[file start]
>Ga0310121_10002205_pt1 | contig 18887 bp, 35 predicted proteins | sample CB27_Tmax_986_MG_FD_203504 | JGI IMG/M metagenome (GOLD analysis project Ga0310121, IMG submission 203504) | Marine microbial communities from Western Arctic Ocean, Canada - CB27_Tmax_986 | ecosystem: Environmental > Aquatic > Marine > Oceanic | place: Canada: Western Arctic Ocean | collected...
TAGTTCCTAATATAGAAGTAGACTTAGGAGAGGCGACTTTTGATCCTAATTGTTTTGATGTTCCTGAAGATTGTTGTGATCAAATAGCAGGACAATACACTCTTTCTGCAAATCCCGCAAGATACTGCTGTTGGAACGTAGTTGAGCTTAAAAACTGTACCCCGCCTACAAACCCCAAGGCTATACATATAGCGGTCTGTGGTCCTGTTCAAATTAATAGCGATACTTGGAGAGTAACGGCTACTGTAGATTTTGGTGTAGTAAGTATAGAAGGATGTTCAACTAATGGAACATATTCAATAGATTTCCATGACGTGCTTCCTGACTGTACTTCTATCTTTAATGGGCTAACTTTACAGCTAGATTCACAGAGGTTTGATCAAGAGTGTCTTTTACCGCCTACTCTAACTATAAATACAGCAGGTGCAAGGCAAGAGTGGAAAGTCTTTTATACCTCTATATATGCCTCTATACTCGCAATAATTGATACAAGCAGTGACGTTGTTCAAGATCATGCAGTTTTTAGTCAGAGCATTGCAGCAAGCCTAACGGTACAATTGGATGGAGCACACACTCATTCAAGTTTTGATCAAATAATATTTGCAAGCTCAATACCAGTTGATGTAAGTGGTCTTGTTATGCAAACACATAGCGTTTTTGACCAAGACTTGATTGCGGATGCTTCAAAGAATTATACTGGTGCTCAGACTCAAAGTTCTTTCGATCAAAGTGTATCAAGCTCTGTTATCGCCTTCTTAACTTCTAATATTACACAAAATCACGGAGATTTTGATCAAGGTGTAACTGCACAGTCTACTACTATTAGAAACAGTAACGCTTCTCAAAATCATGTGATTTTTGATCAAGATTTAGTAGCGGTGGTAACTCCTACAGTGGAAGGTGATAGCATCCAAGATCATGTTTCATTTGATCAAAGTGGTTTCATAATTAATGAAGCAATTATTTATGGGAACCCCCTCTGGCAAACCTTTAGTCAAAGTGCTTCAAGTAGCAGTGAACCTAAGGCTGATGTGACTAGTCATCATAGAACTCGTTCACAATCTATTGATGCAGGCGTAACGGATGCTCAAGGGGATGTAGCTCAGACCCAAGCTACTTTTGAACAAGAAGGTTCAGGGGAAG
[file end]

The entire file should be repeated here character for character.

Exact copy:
>Ga0310121_10002205_pt1 | contig 18887 bp, 35 predicted proteins | sample CB27_Tmax_986_MG_FD_203504 | JGI IMG/M metagenome (GOLD analysis project Ga0310121, IMG submission 203504) | Marine microbial communities from Western Arctic Ocean, Canada - CB27_Tmax_986 | ecosystem: Environmental > Aquatic > Marine > Oceanic | place: Canada: Western Arctic Ocean | collected...
TAGTTCCTAATATAGAAGTAGACTTAGGAGAGGCGACTTTTGATCCTAATTGTTTTGATGTTCCTGAAGATTGTTGTGATCAAATAGCAGGACAATACACTCTTTCTGCAAATCCCGCAAGATACTGCTGTTGGAACGTAGTTGAGCTTAAAAACTGTACCCCGCCTACAAACCCCAAGGCTATACATATAGCGGTCTGTGGTCCTGTTCAAATTAATAGCGATACTTGGAGAGTAACGGCTACTGTAGATTTTGGTGTAGTAAGTATAGAAGGATGTTCAACTAATGGAACATATTCAATAGATTTCCATGACGTGCTTCCTGACTGTACTTCTATCTTTAATGGGCTAACTTTACAGCTAGATTCACAGAGGTTTGATCAAGAGTGTCTTTTACCGCCTACTCTAACTATAAATACAGCAGGTGCAAGGCAAGAGTGGAAAGTCTTTTATACCTCTATATATGCCTCTATACTCGCAATAATTGATACAAGCAGTGACGTTGTTCAAGATCATGCAGTTTTTAGTCAGAGCATTGCAGCAAGCCTAACGGTACAATTGGATGGAGCACACACTCATTCAAGTTTTGATCAAATAATATTTGCAAGCTCAATACCAGTTGATGTAAGTGGTCTTGTTATGCAAACACATAGCGTTTTTGACCAAGACTTGATTGCGGATGCTTCAAAGAATTATACTGGTGCTCAGACTCAAAGTTCTTTCGATCAAAGTGTATCAAGCTCTGTTATCGCCTTCTTAACTTCTAATATTACACAAAATCACGGAGATTTTGATCAAGGTGTAACTGCACAGTCTACTACTATTAGAAACAGTAACGCTTCTCAAAATCATGTGATTTTTGATCAAGATTTAGTAGCGGTGGTAACTCCTACAGTGGAAGGTGATAGCATCCAAGATCATGTTTCATTTGATCAAAGTGGTTTCATAATTAATGAAGCAATTATTTATGGGAACCCCCTCTGGCAAACCTTTAGTCAAAGTGCTTCAAGTAGCAGTGAACCTAAGGCTGATGTGACTAGTCATCATAGAACTCGTTCACAATCTATTGATGCAGGCGTAACGGATGCTCAAGGGGATGTAGCTCAGACCCAAGCTACTTTTGAACAAGAAGGTTCAGGGGAAG